This week a delegation from the Oireachtas Joint Committee on Justice, Defence and Equality travelled to Portugal to learn about its drugs policy, and to assess the impact of the changes that were implemented over a decade ago.
The delegation also visited the European Monitoring Centre for Drugs and Drug Addiction (EMCDDA) which this week launched its 2015 report
The following politicians makeup the Oireachtas Joint Committee on Justice, Defence and Equality:
Niall Collins (FF)
Alan Farrell (FG)
Anne Ferris (LAB) [Vice-Chairman]
Seán Kenny (LAB)
Pádraig Mac Lochlainn (SF)
Gabrielle McFadden (FG)
Finian McGrath (IND)
Fergus O’Dowd (FG)
David Stanton (FG) [Chairman]
Ivana Bacik (LAB)
Martin Conway (FG)
Tony Mulcahy (FG)
Rónán Mullen (IND)
Denis O’Donovan (FF)
Katherine Zappone (IND)
However only four of the committee members travelled to Lisbon during the week to report back and these were:
Fine Gael TD’s David Stanton and Alan Farrell
Fine Gael Senator Martin Conway
Independent TD Finian McGrath
It is interesting to see such a heavy Fine Gael presence on the delegation, although perhaps not unsurprising. One hopes that this might lead to those in attendance reporting back positively to their party colleagues.
Their presence might be an indication of Fine Gael’s determination to set drug policy ahead of the unveiling of the next National Drugs Strategy. Which may or may not be good thing.
The following was the itinerary for their three day visit to Portugal:
Wednesday – June 3rd
16:00 : Meeting with Director of General-Directorate for Intervention on Addictive Behaviors and Dependencies
Thursday – June 4th
10:00: Launch of the EMCDDA 2015 European Report on Drugs
11:30: Meeting with EMCDDA Experts
14:00: Meeting with the Portuguese Parliamentary Committee on Health
* A visit to Taipas Withdrawal Unit may have also taken place
Friday – June 5th
09:30: Meeting with Director of EMCDDA
11:00: Meeting with National Deputy Director of the Criminal Police
But what is the Portuguese model?
Since 2001 a person is allowed to carry up to 10 days worth of drugs on them, while there is also a broader emphasis on harm reduction policies.
People found guilty of possessing small amounts of drugs are sent to a panel consisting of a psychologist, social worker and legal adviser for appropriate treatment (which may be refused without criminal punishment), instead of jail.
One of the key figures the Irish delegates met this week is Dr. Joao Goulao, who played a central role in shifting Portuguese drugs policy towards the current model.
I met and interviewed Dr. Joao Goulao in Vienna a number of years back for SSDP Ireland. For whom he also did a nationwide tour of Ireland last year, alongside Marc and Jodie Emery
Dr. Goulao is a wonderfully insightful man and he is concise and clear with his message. I am hopeful the delegation will have learned something new from their meeting with him.
Speaking to the media in the aftermath of their visit the committee’s chairman David Stanton TD said the Portuguese model “seemed to be quite effective” and that the delegates were open to seeing a discussion on the matter take place here.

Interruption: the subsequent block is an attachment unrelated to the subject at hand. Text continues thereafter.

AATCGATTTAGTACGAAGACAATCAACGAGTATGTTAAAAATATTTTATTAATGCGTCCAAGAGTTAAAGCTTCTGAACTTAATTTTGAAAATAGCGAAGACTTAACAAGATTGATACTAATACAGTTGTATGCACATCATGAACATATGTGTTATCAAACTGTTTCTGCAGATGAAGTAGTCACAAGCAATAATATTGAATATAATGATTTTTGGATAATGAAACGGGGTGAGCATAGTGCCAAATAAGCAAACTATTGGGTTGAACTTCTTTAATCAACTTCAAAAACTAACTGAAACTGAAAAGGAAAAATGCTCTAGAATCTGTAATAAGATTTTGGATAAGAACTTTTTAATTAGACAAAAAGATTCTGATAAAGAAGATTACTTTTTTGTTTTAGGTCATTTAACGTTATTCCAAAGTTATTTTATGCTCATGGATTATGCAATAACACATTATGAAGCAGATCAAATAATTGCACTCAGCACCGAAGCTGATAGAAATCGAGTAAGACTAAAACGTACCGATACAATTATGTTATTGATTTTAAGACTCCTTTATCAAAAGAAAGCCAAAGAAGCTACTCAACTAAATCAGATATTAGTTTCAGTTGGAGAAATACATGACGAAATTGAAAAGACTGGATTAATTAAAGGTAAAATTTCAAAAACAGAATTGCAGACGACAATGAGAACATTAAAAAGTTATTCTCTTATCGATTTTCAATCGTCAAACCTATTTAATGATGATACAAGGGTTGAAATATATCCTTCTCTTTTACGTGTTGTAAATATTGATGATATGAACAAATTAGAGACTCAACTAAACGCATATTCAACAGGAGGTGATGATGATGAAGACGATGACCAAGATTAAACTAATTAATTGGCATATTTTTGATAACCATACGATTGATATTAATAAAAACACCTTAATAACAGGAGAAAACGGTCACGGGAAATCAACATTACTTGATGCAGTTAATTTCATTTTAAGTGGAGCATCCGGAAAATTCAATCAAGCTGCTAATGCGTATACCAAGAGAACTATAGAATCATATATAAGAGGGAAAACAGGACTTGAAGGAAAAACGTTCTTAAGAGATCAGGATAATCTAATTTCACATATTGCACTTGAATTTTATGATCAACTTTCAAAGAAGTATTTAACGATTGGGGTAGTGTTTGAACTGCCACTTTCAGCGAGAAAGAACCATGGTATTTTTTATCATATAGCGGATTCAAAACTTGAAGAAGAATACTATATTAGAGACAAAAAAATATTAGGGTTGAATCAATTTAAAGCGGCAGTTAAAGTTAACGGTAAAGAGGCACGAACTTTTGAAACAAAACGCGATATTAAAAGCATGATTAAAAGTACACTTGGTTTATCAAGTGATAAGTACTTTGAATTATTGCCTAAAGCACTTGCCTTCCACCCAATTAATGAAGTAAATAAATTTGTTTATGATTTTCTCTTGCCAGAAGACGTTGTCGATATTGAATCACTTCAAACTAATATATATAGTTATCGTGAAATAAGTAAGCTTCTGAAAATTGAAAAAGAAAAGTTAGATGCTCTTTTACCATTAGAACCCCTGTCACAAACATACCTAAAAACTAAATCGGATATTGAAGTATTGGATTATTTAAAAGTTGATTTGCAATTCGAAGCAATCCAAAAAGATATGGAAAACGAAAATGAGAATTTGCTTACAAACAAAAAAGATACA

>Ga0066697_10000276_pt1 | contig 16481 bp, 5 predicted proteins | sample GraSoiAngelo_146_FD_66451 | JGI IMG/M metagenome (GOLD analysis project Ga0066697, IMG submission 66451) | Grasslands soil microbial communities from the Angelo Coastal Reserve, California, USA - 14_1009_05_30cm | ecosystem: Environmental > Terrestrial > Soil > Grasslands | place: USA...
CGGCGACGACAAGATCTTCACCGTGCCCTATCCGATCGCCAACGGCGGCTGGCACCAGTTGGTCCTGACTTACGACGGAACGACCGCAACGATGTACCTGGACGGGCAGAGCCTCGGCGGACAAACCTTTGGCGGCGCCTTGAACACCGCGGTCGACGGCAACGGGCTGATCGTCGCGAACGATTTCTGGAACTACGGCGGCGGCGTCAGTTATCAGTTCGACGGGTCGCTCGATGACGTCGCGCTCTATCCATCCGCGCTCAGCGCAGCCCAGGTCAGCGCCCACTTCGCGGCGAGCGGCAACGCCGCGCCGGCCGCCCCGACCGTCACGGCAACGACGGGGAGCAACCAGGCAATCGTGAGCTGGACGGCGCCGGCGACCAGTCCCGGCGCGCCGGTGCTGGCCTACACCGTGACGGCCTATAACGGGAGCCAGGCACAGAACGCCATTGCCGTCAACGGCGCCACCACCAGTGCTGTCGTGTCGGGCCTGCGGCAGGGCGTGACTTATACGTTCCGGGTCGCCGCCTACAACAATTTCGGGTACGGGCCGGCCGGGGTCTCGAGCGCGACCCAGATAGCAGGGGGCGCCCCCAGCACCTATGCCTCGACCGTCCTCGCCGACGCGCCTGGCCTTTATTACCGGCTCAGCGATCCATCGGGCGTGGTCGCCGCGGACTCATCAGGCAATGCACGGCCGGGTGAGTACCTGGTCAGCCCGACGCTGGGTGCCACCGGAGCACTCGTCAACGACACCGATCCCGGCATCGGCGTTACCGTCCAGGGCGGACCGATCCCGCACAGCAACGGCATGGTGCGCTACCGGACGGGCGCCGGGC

The results of the trip will be added to the committee’s report on organised crime which is to be sent to the Department of Justice in the coming weeks.
So what can the Irish delegation that visited Portugal have learned from the drug model they were exposed to?
Much of the evidence to date suggests that there has been a number of stark improvements for both drug users and the general population in Portugal.
Although how much of this is solely down to drug policy and not inclusive of other factors is the subject of some discourse.
Numerous reports and studies have shown a number of positives have emerged from tacking drugs with harm reduction policies, rather than merely enforcing prohibition.
There have also been a number of positive news stories relating to the Portuguese experience which have appeared in international media outlets.
One informative report is this one from Transform which shows (using various data and graphs) a number of improvements including:
Drug use amongst 15 to 24 year olds has declined and there has also been a decline in the percentage of the population who have ever used a drug.
The report also showed that drug related deaths have also reduced significantly since the change in policy.
EMCDDA’s 2014 report shows that HIV infection rates among injection drug users have reduced at a steady pace and has halved in less then a decade.
A 2010 study by the British Journal of Criminology showed that since the change in policy there has been a dramatic decrease n imprisonment on drug-related charges.
This report also shows there has also been a surge in visits to health clinics that deal with addiction and disease.
All of these plus other reports suggest that the Portuguese model (or elements of) is having a positive effect and are worth considering.
Just this weekend it was reported in the media that Portugal has one of the lowest rates of death from drug overdoses. The country has 3 overdose deaths per million citizens, compared to the EU average of 17.3
These are just a sample of some of the positive findings since the change in policy.
To conclude, it is good to see an Oireachtas committee travel to learn about a different model. This plus the positive sentiments and proposed plans from our new Minister for Drug Strategy perhaps means Ireland is set for a new era of drug policy in Ireland.
As shown in this article, and as outlined to the travelling delegation, the Portuguese model appears to be working. Thus it might be one to consider when setting policy in the future.
With a new National Drugs Strategy to be unveiled soon, perhaps we will see if our politicians have learned anything from their trip to Portugal.
I wouldn’t hold my breathe though.